Summer’s scorching temperatures are just around the corner and, to most Texans, that means taking refuge in the water. May is National Water Safety Month, so the Texas Parks and Wildlife Department (TPWD) reminds boaters to follow some simple, yet effective, safety precautions to prevent accidents and save lives.
In 2022, 207 boating accidents occurred in Texas waters, resulting in 36 fatalities. Texas Game Warden Assistant Commander for Marine Enforcement Cody Jones is confident that those numbers can shrink with more awareness and safety training.
“While we’re grateful the total number of boating accidents and fatalities decreased in 2022, we’re not in the clear yet,” Jones said. “In 2022, there were 20 percent more boating accidents than before the pandemic. Accidents happen quickly and unexpectedly, so my biggest piece of advice is to stay aware of your surroundings.”
Jones also offers these safety tips:
- Wear a life jacket
- Use an ignition cutoff switch
- Swim safely
In 2022, drowning accounted for 50 percent of deaths on the water and was the leading cause of death in recreational boating fatalities. Of those, 69 percent of the victims were not wearing a life jacket.
“Life jackets are one of the easiest, most accessible tools to prevent fatalities,” Jones remarked. “If an accident occurs, it is unlikely you will have time to find a life jacket and secure it properly, so it’s best to wear one at all times when on the water.”
Texas law requires that a Coast Guard-approved life jacket must be available for each occupant of a boat or paddle craft. Children under the age of 13 are required, by law, to wear their life jacket while the boat or paddle craft is underway or drifting; it is recommended that everyone always wear a life jacket while on the water.
Selecting a properly sized life jacket is an important safety measure. Adult-sized life jackets are not appropriate for children to wear — do not buy a life jacket for your child to “grow into.” If a life jacket is too big, whether on an adult or child, it can push up around the swimmer’s face and cause additional injuries. TPWD has put together a quick, informative video about how to select the correct size of life jacket for children. Please refer to TPWD’s Boater Education website for more information about life jacket fitting, safety and regulations.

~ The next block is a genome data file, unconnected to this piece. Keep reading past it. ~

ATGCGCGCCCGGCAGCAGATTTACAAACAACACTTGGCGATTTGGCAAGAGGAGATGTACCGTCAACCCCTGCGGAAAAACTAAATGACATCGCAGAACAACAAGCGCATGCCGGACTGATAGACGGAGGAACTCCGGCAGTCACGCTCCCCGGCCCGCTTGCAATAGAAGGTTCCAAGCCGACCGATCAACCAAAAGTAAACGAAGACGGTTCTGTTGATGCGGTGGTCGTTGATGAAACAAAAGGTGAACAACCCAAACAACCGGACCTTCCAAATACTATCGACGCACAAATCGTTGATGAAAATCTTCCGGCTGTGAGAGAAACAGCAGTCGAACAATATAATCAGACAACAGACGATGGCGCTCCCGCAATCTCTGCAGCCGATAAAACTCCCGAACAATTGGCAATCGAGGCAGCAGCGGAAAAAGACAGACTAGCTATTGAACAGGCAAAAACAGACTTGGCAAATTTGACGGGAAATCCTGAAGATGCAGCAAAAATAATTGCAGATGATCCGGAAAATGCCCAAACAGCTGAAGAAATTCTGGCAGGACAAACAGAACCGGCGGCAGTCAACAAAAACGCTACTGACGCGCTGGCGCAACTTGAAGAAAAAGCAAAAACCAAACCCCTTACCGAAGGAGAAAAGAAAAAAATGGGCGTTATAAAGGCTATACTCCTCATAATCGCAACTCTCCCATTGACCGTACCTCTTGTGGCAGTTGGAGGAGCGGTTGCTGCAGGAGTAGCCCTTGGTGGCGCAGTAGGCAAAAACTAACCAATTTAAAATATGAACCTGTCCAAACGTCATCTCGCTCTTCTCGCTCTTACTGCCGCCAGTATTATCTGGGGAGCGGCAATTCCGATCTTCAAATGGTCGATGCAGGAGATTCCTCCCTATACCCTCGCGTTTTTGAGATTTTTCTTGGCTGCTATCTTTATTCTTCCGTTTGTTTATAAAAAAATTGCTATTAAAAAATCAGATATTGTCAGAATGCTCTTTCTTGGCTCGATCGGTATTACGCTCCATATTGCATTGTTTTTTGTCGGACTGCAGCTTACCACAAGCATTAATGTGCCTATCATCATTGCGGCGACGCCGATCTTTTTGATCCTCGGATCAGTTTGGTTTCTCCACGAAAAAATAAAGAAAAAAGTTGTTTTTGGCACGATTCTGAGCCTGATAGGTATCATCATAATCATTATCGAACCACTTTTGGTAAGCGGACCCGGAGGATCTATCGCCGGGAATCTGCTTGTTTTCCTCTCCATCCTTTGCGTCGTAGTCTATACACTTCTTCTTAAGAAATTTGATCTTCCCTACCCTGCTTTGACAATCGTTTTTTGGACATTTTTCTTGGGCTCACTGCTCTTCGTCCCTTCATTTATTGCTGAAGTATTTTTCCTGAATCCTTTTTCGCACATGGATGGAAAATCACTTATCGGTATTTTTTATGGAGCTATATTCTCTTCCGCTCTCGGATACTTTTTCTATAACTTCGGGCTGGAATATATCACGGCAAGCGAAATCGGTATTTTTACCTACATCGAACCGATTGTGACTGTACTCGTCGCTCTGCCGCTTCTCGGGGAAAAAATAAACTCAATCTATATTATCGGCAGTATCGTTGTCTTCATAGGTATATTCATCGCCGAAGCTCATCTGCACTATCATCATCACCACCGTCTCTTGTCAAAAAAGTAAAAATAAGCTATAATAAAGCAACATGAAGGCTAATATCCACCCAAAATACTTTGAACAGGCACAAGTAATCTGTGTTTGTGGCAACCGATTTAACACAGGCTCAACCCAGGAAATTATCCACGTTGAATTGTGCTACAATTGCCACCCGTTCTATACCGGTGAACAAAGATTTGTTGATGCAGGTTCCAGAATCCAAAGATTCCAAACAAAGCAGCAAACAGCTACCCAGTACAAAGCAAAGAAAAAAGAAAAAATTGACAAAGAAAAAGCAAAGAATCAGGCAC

Safety ignition cutoff switches are another important tool to prevent injuries and fatalities. Most motorized boats are equipped with this device. In the event a boat operator falls off the boat or moves from the helm, the engine automatically and immediately shuts off.
“Most accidents and injuries happen when people are cruising around in boats or relaxing on the water; nearly a quarter of all operators involved in an accident have more than 500 hours on the water,” Jones said. “To me, this means don’t let your guard down. Accidents can happen when it’s least expected. We want everyone to stay safe on the water.”
Safe swimming is another precaution to consider while enjoying our lakes, rivers and streams. It’s important that everyone near or on the water knows how to swim, never swims alone and swims only in designated areas. Safe swimming also includes staying hydrated and sober.
According to the Center for Disease Control, drowning is the leading cause of death among children ages one through four and the second leading cause of accidental deaths among children ages five through 14. They should be supervised closely and wear a life jacket while near water. Please ensure that minors in your care wear well-fitted life jackets at all times.
If you’re interested in enrolling yourself or your child in swim lessons, the American Red Cross website can help you find local resources and classes in your area.
While enjoying Texas State Parks and water resources this May, please stay safe, stay aware and stay buckled into your life jacket.